New PE capacity to drive prices lower, while PP becomes more competitive

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HOUSTON — New North American polyethylene capacity eventually will mean lower selling prices for that material. While in polypropylene, new supplies of propylene monomer will lead to some new resin capacity as well, making the material more competitive vs. high density polyethylene.

Those were among the primary messages from market analysts Nick Vafiadis and Joel Morales at the 2014 IHS World Petrochemical Conference in Houston. Both Vafiadis and Morales spoke at the event March 27.

At least 14 billion pounds of new PE capacity are anticipated for North America by 2018, as producers look to capitalize on growing supplies of low-cost natural gas feedstock in the region.

That amount is more than the domestic market will be able to absorb, so part of that new capacity will need to be exported. As North American exports move beyond traditional South American markets, Vafiadis said PE prices are likely to decline.

“There’s no way that [export expansion] will not have an effect on North American prices,” he explained.

The new PE also should lead to expansion among the ranks of North American processors, according to Vafiadis, with some work returning to the region from overseas. IHS expects PE demand from the pipe and profile market to average annual growth of more than 5 percent from 2013-18. Annual PE growth in rotomolding, injection molding and film and sheet is expected to be at least 4.5 percent in that period.

Global PE demand has increased 25 percent since the 2008 recession, growing from 145 billion pounds then to almost 180 billion pounds in 2013. Demand for the material is growing at 1.2 times the global GDP, according to Vafiadis, and should top 224 billion pounds by 2018.

On the capacity side, the global PE market added almost 42 billion pounds in 2008-13, with most of that new capacity centered in the Middle East and China. Capacity growth exceeded demand growth in four of those six years, he said.

From 2013-18, the global PE market is expected to add 55 billion pounds of capacity, which will be more than demand growth in that period. The big change in that time span, Vafiadis said, will be the return of North America to the scene.

This new global capacity will serve to keep global PE operating rates under 85 percent to 2018. North American PE operating rates will be the highest in the world at slightly more than 90 percent, he added. Western Europe will have the world’s lowest PE operating rates in that period at 75 to 80 percent.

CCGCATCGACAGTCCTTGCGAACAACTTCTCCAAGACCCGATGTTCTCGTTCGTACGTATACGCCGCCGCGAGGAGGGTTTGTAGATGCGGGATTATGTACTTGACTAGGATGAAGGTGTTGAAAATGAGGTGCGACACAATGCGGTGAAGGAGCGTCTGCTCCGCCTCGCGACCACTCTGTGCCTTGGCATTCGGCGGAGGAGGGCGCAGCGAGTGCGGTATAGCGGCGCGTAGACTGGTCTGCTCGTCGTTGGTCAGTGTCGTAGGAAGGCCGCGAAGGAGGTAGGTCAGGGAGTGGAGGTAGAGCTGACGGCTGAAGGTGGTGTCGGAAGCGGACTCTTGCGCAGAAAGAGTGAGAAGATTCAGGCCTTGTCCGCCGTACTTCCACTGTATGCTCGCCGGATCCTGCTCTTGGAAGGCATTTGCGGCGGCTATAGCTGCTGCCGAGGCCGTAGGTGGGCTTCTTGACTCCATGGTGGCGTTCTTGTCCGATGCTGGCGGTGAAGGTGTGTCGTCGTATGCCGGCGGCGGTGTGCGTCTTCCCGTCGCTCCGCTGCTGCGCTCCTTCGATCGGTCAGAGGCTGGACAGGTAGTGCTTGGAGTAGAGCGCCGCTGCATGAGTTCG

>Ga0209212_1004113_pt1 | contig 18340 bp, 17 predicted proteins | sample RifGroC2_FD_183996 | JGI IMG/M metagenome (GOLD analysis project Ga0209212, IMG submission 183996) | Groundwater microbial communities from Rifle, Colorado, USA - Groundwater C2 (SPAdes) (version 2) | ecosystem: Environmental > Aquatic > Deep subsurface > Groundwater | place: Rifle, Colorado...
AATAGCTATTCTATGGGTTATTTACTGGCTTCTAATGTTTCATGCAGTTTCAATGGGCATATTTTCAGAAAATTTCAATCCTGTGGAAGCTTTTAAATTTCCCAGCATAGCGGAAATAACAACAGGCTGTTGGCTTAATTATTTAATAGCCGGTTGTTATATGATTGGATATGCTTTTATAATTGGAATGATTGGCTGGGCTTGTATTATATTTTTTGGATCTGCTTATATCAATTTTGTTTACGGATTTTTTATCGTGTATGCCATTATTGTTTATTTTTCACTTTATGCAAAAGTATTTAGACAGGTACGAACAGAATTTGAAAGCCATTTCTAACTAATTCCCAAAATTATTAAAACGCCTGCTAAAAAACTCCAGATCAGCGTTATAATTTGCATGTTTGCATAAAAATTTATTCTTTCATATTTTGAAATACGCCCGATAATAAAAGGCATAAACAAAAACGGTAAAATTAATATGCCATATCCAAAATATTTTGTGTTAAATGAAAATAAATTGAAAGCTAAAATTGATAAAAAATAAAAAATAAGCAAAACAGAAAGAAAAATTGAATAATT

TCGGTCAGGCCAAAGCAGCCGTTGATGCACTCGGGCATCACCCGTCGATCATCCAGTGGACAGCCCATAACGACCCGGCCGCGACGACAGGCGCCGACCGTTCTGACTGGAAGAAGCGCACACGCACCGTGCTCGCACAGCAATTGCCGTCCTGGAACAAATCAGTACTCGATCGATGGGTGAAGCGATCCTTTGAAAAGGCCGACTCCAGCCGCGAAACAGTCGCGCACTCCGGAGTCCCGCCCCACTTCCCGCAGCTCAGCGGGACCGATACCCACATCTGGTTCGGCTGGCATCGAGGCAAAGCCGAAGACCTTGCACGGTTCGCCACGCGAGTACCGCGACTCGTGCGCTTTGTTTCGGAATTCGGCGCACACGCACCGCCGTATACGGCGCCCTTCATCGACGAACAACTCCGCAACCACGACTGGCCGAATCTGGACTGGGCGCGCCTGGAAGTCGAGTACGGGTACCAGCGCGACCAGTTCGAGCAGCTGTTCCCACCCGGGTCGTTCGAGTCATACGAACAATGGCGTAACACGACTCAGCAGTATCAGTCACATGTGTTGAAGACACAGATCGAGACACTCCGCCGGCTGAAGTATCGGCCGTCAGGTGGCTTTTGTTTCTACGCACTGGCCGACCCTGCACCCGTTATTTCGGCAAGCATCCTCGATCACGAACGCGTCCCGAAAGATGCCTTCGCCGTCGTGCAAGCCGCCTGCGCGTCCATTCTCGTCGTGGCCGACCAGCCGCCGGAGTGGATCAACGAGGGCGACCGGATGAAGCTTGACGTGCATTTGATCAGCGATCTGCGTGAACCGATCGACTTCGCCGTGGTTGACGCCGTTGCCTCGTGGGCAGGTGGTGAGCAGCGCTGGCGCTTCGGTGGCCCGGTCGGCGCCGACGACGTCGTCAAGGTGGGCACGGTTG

Vafiadis also expects global PE prices to tend toward parity as more capacity additions hit the market. But even with that being the case, producers’ PE profit margins are much higher in North America — more than 30 cents per pound than they are in other parts of the world. PE margins in Western Europe and Asia, for example, are less than 15 cents per pound.

North America will see “a surging tide” of PE, Vafiadis said, as at least 14 billion pounds of new capacity is expected to arrive by 2018. “Many will say conditions have never been better for domestic producers,” he added.

But that’s too much capacity for the domestic PE market to absorb, according to Vafiadis, so much of that material will need to be sold into export markets. The 22 billion pounds of new capacity that’s been announced represent “unprecedented capacity additions.” That growth also is expected to lead to better PE demand within North America and expanded production of finished plastic products here.

Potential challenges to this PE wave include a collapse of the crude oil vs. natural gas price spread and a slowing down of global economies. Anti-shale and anti-plastic legislation also could have an impact, as could rising capital costs.

Elsewhere around the PE world, Vafiadis said that Western Europe “is struggling to get out of the mire of a low-tide environment.” Domestic PE demand there fell 10 percent in 2008-13, and 10 percent of the region’s PE capacity — more than 3 billion pounds — is scheduled to be closed by 2018.

But economies and PE demand there are improving, and the market should become stronger as old capacity shuts down, Vafiadis said. Producers also are trying to restore profitability by emphasizing specialty grades of PE such as metallocenes.